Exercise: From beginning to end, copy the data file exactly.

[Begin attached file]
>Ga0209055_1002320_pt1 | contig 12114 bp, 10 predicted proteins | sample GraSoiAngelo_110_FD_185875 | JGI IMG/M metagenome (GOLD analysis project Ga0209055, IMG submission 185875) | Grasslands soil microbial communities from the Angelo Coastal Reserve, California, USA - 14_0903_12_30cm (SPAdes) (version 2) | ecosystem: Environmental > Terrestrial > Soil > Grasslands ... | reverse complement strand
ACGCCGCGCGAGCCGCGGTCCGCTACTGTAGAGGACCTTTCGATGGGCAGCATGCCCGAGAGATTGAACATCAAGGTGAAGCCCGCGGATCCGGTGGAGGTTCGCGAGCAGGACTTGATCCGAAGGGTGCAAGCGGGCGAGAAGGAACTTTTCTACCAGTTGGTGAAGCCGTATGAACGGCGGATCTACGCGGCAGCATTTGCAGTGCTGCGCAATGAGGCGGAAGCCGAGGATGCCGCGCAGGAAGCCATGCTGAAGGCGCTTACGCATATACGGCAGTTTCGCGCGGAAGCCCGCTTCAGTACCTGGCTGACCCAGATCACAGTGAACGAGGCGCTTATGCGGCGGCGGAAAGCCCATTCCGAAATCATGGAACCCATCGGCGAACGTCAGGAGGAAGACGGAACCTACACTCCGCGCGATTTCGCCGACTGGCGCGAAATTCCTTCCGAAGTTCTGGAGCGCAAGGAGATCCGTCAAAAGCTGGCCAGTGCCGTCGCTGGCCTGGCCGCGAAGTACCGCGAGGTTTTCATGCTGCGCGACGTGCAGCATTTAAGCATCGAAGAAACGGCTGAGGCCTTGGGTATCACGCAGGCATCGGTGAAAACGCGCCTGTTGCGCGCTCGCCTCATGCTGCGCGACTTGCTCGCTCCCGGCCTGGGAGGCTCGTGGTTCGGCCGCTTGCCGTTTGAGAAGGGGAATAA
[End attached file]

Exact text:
>Ga0209055_1002320_pt1 | contig 12114 bp, 10 predicted proteins | sample GraSoiAngelo_110_FD_185875 | JGI IMG/M metagenome (GOLD analysis project Ga0209055, IMG submission 185875) | Grasslands soil microbial communities from the Angelo Coastal Reserve, California, USA - 14_0903_12_30cm (SPAdes) (version 2) | ecosystem: Environmental > Terrestrial > Soil > Grasslands ... | reverse complement strand
ACGCCGCGCGAGCCGCGGTCCGCTACTGTAGAGGACCTTTCGATGGGCAGCATGCCCGAGAGATTGAACATCAAGGTGAAGCCCGCGGATCCGGTGGAGGTTCGCGAGCAGGACTTGATCCGAAGGGTGCAAGCGGGCGAGAAGGAACTTTTCTACCAGTTGGTGAAGCCGTATGAACGGCGGATCTACGCGGCAGCATTTGCAGTGCTGCGCAATGAGGCGGAAGCCGAGGATGCCGCGCAGGAAGCCATGCTGAAGGCGCTTACGCATATACGGCAGTTTCGCGCGGAAGCCCGCTTCAGTACCTGGCTGACCCAGATCACAGTGAACGAGGCGCTTATGCGGCGGCGGAAAGCCCATTCCGAAATCATGGAACCCATCGGCGAACGTCAGGAGGAAGACGGAACCTACACTCCGCGCGATTTCGCCGACTGGCGCGAAATTCCTTCCGAAGTTCTGGAGCGCAAGGAGATCCGTCAAAAGCTGGCCAGTGCCGTCGCTGGCCTGGCCGCGAAGTACCGCGAGGTTTTCATGCTGCGCGACGTGCAGCATTTAAGCATCGAAGAAACGGCTGAGGCCTTGGGTATCACGCAGGCATCGGTGAAAACGCGCCTGTTGCGCGCTCGCCTCATGCTGCGCGACTTGCTCGCTCCCGGCCTGGGAGGCTCGTGGTTCGGCCGCTTGCCGTTTGAGAAGGGGAATAA